Influential role of cell - ECM interactions in leukemogenesis
Vu Thi Thu Thao
Date of Issue2012
School of Chemical and Biomedical Engineering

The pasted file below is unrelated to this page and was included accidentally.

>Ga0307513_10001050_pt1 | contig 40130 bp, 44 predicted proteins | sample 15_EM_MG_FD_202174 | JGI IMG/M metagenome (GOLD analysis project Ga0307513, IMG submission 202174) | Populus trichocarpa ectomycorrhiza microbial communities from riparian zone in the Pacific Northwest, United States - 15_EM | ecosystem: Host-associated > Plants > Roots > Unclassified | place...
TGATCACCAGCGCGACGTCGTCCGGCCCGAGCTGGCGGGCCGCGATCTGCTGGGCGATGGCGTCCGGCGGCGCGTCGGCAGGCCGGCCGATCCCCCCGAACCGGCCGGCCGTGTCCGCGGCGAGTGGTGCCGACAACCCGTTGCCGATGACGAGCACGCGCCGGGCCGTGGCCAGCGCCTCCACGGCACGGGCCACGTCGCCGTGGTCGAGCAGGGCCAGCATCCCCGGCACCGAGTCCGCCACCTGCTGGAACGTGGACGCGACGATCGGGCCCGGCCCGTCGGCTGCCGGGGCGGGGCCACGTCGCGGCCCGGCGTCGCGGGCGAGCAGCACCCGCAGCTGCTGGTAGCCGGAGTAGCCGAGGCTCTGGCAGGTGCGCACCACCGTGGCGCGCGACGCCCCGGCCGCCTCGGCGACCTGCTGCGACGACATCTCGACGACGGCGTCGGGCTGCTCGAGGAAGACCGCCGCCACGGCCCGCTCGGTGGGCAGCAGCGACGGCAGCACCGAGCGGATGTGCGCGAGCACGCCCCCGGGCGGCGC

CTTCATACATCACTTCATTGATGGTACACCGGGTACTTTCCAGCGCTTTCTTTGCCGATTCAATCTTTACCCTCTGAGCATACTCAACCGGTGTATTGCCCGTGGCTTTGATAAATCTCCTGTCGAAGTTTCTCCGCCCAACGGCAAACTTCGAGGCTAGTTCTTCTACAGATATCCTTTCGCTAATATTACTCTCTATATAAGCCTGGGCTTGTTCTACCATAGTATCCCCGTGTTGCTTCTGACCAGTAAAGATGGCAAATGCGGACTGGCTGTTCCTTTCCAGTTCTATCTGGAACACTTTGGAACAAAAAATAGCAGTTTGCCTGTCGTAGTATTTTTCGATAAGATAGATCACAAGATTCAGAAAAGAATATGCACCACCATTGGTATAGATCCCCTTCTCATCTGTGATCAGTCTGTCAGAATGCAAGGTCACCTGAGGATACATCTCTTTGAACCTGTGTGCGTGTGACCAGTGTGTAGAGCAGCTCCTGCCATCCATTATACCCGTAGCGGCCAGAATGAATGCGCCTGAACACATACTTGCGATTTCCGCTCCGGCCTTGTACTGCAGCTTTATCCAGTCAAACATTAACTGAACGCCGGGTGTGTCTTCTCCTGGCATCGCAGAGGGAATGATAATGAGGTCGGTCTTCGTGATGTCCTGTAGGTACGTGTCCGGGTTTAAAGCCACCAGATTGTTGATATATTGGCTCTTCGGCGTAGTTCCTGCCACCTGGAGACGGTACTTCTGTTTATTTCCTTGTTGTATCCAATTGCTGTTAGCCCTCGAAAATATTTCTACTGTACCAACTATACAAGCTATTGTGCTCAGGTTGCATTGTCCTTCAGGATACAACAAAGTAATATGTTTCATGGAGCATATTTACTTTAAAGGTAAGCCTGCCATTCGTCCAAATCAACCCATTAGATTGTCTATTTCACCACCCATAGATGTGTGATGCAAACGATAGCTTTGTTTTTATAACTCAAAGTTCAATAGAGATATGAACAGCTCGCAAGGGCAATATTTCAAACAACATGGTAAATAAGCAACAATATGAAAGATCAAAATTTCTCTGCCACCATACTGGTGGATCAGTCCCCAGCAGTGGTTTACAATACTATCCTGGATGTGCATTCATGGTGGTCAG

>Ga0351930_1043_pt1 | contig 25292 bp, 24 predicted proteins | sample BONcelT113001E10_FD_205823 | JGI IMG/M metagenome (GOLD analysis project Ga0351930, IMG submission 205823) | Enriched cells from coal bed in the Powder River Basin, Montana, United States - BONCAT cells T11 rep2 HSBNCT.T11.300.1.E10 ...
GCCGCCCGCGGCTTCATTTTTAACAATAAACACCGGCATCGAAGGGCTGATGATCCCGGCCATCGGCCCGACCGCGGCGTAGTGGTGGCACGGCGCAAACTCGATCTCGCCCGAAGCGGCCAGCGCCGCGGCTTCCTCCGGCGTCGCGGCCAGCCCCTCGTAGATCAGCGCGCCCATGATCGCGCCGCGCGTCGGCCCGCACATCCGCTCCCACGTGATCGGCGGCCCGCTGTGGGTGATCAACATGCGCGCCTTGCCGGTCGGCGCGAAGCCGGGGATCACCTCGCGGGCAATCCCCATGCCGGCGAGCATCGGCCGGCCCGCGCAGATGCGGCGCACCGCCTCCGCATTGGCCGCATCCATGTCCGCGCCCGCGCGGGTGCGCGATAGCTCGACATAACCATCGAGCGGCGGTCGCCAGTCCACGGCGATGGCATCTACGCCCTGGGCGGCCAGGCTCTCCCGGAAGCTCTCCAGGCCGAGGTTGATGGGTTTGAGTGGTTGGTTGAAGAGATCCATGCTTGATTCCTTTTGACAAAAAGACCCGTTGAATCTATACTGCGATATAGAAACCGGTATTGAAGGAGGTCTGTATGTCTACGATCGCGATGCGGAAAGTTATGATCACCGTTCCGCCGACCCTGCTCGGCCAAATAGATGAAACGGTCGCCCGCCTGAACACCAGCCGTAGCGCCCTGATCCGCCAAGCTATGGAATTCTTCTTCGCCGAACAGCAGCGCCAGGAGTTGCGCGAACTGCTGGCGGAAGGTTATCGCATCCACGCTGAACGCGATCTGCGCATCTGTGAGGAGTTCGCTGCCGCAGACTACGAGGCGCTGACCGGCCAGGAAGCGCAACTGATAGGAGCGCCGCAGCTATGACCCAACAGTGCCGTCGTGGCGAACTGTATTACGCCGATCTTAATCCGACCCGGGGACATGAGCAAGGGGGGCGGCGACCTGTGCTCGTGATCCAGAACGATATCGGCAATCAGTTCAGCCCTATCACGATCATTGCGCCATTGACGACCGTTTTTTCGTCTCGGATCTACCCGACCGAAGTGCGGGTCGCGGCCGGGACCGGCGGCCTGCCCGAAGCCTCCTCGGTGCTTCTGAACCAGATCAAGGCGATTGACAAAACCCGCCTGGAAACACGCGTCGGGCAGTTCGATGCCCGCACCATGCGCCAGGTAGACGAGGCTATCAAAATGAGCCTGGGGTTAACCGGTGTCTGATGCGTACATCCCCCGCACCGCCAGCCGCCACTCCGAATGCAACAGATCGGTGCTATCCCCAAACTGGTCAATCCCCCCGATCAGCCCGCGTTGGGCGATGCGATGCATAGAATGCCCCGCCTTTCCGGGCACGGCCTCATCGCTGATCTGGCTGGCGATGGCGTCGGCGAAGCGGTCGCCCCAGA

Cellular interaction with the extracellular matrix (ECM) inside the bone marrow is an important component in the regulation and progression of leukemia. In this inaugural work, we were able to entrap whole ECM proteins in an intricate microporous matrix that enabled us to study the effects of three-dimensional (3D) cell-ECM interactions in a controlled in vitro system. The Ca-alginate hydrogel was first examined for its physical properties, with respect to matrix topography, stiffness and constitutive components of the alginate. It was then investigated for its ability to support myeloleukemia cell proliferation and differentiation both in the presence and absence of supporting ECM proteins such as fibronectin, laminin and collagen-I. We used the erythroleukemic cell line K562 as a model for chronic myeloid leukemia. Our results show that 3D Ca-alginate hydrogel provided superior support in proliferation and was able to induce spontaneous multi-lineage differentiation of K562 cells in vitro. In the presence of fibronectin and laminin, enhanced cell proliferation was achieved in 3D hydrogels but not observed in 2D cultures. In addition, we discovered that protein-incorporated hydrogels were able to create hematopoietic inductive microenvironments for lineage-specific cell differentiation, not achieved in 2D cultures. The manipulation of biophysical and biochemical properties in the Ca-alginate hydrogel system provides a tool for recreating aspects of the bone marrow and allows us to move away from conventional models performed on 2D tissue culture systems that are deemed inadequate, as they often misrepresent molecular cues present in the intricate 3D bone marrow environment. In conclusion, the Ca-alginate hydrogel provides a robust engineering platform for studying hematopoiesis and leukemia in vitro.